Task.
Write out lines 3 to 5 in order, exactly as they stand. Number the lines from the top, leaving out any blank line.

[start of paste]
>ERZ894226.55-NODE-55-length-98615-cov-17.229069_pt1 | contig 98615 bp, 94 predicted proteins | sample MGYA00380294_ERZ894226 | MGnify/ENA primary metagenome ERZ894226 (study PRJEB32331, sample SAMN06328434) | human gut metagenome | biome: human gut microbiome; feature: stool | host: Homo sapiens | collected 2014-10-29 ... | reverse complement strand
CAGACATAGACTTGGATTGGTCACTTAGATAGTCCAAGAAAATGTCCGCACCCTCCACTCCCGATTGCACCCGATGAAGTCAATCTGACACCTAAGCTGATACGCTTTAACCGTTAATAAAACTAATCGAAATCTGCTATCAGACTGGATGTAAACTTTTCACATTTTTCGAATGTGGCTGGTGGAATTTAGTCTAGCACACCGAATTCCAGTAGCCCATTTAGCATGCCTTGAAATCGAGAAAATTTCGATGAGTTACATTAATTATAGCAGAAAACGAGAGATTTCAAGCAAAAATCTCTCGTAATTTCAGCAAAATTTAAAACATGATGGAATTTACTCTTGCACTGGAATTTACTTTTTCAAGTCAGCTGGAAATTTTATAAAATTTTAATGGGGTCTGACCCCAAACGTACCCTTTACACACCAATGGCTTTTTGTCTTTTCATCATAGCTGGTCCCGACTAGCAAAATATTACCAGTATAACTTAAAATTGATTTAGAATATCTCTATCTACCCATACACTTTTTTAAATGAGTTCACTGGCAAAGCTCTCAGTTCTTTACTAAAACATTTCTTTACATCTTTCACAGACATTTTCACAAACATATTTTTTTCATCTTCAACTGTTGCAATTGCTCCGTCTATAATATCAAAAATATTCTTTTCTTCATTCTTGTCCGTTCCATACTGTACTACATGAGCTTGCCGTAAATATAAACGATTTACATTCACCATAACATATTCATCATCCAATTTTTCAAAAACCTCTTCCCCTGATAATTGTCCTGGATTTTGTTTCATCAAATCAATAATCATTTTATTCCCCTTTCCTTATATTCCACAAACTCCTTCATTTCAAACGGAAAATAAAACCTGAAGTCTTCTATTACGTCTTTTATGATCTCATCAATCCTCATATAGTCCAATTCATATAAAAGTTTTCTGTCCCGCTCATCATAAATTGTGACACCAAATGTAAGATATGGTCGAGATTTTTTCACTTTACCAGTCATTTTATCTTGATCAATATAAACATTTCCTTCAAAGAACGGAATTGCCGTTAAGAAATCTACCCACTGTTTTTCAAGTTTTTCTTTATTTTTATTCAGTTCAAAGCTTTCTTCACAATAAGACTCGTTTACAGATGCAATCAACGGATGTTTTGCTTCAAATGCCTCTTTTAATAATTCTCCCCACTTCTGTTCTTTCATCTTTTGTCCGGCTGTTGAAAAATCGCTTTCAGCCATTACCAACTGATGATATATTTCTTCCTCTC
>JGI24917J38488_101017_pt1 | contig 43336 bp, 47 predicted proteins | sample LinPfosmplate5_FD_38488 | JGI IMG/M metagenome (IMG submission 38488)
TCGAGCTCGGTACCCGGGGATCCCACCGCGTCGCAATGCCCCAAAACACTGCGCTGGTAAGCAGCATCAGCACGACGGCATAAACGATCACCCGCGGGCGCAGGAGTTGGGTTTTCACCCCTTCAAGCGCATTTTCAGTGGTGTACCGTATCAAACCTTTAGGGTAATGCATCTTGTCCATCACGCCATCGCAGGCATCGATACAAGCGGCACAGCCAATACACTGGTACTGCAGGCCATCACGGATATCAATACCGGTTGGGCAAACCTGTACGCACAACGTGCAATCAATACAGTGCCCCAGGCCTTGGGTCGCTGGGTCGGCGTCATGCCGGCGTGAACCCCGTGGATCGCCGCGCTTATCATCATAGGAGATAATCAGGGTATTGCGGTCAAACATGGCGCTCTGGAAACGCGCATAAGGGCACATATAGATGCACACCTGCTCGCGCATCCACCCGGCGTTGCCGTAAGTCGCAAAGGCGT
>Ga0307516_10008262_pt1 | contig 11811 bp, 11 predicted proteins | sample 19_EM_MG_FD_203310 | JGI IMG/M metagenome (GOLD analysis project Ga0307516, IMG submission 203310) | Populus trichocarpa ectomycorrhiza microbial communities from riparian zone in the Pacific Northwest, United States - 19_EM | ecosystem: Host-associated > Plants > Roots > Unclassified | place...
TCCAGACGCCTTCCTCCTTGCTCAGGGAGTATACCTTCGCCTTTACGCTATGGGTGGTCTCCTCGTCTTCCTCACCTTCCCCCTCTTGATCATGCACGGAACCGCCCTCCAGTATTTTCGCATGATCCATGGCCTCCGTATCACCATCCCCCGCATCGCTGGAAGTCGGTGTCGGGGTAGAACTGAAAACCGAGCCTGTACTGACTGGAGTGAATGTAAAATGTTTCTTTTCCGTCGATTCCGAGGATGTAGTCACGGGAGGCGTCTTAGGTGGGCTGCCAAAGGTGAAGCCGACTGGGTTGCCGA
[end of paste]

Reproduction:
>JGI24917J38488_101017_pt1 | contig 43336 bp, 47 predicted proteins | sample LinPfosmplate5_FD_38488 | JGI IMG/M metagenome (IMG submission 38488)
TCGAGCTCGGTACCCGGGGATCCCACCGCGTCGCAATGCCCCAAAACACTGCGCTGGTAAGCAGCATCAGCACGACGGCATAAACGATCACCCGCGGGCGCAGGAGTTGGGTTTTCACCCCTTCAAGCGCATTTTCAGTGGTGTACCGTATCAAACCTTTAGGGTAATGCATCTTGTCCATCACGCCATCGCAGGCATCGATACAAGCGGCACAGCCAATACACTGGTACTGCAGGCCATCACGGATATCAATACCGGTTGGGCAAACCTGTACGCACAACGTGCAATCAATACAGTGCCCCAGGCCTTGGGTCGCTGGGTCGGCGTCATGCCGGCGTGAACCCCGTGGATCGCCGCGCTTATCATCATAGGAGATAATCAGGGTATTGCGGTCAAACATGGCGCTCTGGAAACGCGCATAAGGGCACATATAGATGCACACCTGCTCGCGCATCCACCCGGCGTTGCCGTAAGTCGCAAAGGCGT
>Ga0307516_10008262_pt1 | contig 11811 bp, 11 predicted proteins | sample 19_EM_MG_FD_203310 | JGI IMG/M metagenome (GOLD analysis project Ga0307516, IMG submission 203310) | Populus trichocarpa ectomycorrhiza microbial communities from riparian zone in the Pacific Northwest, United States - 19_EM | ecosystem: Host-associated > Plants > Roots > Unclassified | place...